A word from Pope Francis ~ “How beautiful is the gaze with which Jesus regards us – how full of tenderness! Let us never lose trust in the patience and mercy of God.”
Happy Memorial Day weekend! It does not seem possible that the first of our summer holidays is upon us, especially following our long cool and rainy spring. Memorial Day was originally called Decoration Day and was initiated to honor the soldiers for the Union and Confederate armies who died during the American Civil War. Celebrations honoring Civil War heroes started the year after the war ended, but the establishment of a public holiday was meant to unify the celebration as a national day of remembrance instead of a holiday celebrated separately by the Union and Confederate states. By the late 19th century, the holiday became known as Memorial Day and was expanded to include the deceased veterans of all the wars fought by American forces. In 1971, Memorial Day became a federal holiday and was given the floating date of the last Monday in May. This holiday gives us the opportunity to pray for the dedicated men and women who maintain and preserve peace and freedom for us and those who have made the ultimate sacrifice for our country. It is important day for us to remember. Please note that we print the “Military Prayer List” in our bulletin each week.
Memorial Day Mass will be celebrated in the Church at 9:00am on Monday. Please note the time of the Mass – we normally celebrate one Mass on civil holidays at 9:00am. This is a perfect way for us to observe the holiday. Parish Offices will be closed on Monday for the holiday.
On this final Sunday of May, we celebrate the Sixth Sunday of the Easter season. We continue our reading of the Farewell Discourse from John’s Gospel. We hear a very powerful and encouraging message. Situated at the Last Supper, Jesus shares two farewell gifts with his disciples. First, his Father will send them the Advocate, the Holy Spirit. While Jesus, their original advocate, will be leaving them immediately after their meal, the other advocate will remain with them always, reminding them of Jesus and his teaching. A second gift that Jesus bestows is peace – shalom – completeness and harmony in every dimension of life. His peace will remain with them even in the face of intense conflict, persecution, rejection and death. Jesus’ promise of the Advocate is a future gift; peace is a gift he gives to his friends even before he leaves the upper room to complete his passing from the world to the Father.
Anticipated separations can rob us of a peaceful spirit and make us feel troubled or afraid. Change is never easy. Jesus knew the human heart well. And he knew their call to be his disciples would not be an easy one – that they would need someone to strengthen them (the Holy Spirit). As he prepares the apostles for what is to come, he is also preparing us for our celebration of the gift of God’s Spirit among us on Pentecost. We will celebrate that feast in just two weeks.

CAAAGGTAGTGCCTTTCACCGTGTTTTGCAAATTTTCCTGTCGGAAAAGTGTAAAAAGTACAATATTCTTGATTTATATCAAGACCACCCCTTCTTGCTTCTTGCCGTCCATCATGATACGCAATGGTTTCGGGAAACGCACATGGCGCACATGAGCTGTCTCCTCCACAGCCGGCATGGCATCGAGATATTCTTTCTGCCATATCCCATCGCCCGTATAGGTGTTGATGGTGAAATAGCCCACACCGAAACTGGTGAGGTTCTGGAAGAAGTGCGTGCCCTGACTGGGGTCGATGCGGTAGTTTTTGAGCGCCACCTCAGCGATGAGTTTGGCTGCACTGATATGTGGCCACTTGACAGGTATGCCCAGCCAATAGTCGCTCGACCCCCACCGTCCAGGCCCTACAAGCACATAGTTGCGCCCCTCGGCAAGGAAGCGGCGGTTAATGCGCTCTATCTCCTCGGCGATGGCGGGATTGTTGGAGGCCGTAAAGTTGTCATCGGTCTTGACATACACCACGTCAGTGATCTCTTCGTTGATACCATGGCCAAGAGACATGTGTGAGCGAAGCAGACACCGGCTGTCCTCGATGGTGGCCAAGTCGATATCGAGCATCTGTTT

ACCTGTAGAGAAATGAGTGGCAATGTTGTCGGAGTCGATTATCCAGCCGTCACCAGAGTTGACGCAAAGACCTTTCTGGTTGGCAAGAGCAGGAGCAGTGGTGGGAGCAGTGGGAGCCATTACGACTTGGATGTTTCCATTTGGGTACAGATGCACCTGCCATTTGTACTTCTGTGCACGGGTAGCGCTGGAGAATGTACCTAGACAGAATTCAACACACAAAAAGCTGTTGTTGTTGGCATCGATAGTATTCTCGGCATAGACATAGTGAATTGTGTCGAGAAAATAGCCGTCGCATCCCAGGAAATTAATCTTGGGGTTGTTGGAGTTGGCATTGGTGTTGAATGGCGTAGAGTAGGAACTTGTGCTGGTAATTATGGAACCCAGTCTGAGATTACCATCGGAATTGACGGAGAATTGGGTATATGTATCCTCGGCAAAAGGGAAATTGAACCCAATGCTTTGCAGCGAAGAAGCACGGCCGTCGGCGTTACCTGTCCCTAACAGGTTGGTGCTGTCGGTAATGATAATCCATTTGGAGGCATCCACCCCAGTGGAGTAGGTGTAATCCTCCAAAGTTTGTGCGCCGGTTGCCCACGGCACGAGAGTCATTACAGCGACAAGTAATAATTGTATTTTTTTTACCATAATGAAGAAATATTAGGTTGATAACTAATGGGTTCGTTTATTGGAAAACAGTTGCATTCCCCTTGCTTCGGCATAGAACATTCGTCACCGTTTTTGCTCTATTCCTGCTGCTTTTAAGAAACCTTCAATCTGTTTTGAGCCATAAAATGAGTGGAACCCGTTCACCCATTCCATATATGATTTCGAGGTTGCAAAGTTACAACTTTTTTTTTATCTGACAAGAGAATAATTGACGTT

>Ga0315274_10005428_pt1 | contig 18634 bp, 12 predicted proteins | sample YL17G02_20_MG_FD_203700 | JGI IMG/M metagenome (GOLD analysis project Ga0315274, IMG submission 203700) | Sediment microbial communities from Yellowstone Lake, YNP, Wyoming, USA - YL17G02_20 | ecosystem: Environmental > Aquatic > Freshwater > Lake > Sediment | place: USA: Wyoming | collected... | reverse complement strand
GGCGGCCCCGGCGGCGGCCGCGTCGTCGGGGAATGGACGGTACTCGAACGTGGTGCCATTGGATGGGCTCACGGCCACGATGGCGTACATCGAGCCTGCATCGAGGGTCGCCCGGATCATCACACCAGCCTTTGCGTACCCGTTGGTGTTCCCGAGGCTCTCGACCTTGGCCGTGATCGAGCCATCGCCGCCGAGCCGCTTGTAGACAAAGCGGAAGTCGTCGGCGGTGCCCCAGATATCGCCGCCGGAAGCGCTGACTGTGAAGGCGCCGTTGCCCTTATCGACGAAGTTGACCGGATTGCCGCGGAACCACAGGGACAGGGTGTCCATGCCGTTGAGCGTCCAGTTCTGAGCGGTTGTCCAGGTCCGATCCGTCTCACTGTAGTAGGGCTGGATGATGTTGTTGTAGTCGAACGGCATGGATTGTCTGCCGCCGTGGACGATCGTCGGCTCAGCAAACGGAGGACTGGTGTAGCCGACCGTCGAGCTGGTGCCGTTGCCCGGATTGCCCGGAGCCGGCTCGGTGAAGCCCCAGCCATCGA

As the Lord promises to remain with us by sending the gift of the Spirit, we have the opportunity to reflect upon the third of the three Sacraments of Initiation we celebrated at the Easter Vigil – the Sacrament of Confirmation. During the homily at our parish celebration of Confirmation last Saturday, I reminded the candidates of our call to be disciples of the Lord Jesus. As I explored what being a “disciple” really means, we saw that being a disciple in our day is not an easy path. Since the Lord also knew that, he promised to send us “another advocate” to be our strength and our guide. That advocate was none other than the Holy Spirit – sent to the early disciples and to us to be our strength. One of the ways that the Lord continues to be with us is through the gift of the Spirit, of which we have all received, beginning at our Baptism. Becoming aware of the Spirit’s presence among us is a wonderful way for us to conclude our celebration of the Easter season. Let’s listen carefully to the Lord’s Farewell Discourse over the next few weeks and appreciate the gift of the Spirit that has been given to us.
This past Wednesday evening we celebrated the Graduation Mass and Commencement for our St. Isidore Grade School Class of 2019. Graduation day is always a special day for our Grade School students. Just as the Lord Jesus grew in “age, wisdom and grace,” so too have our young people – this class was in Kindergarten when I came to the parish in August 2010! We congratulate our graduates, their parents, and our Grade School administration, faculty and staff on a job well done. The Grade School will conclude their school year this Friday, May 31st.
Next Sunday we will celebrate the feast of the Ascension. Normally this feast is celebrated on the 40th day of Easter, which would be this coming Thursday, May 30th. Twenty years ago, our Bishops received permission to transfer the observance of the feast to the nearest Sunday. This had already been the practice in the western states of our country. The Bishops of the state of Illinois decided to make the transfer, which took effect in May 2000. So this Thursday is simply “Thursday of the Sixth Week of Easter.” Next Sunday is the feast of the Ascension and the following Sunday will be the feast of Pentecost, bringing our 50-day Easter celebration to a close.
Memorial Day traditionally signals the beginning of summer. While we still have a few weeks remaining before the “official” beginning of the season on Friday, June 21st, we welcome this time of year. May God continue to bless us with everything that we need, and more.
Father Jim Murphy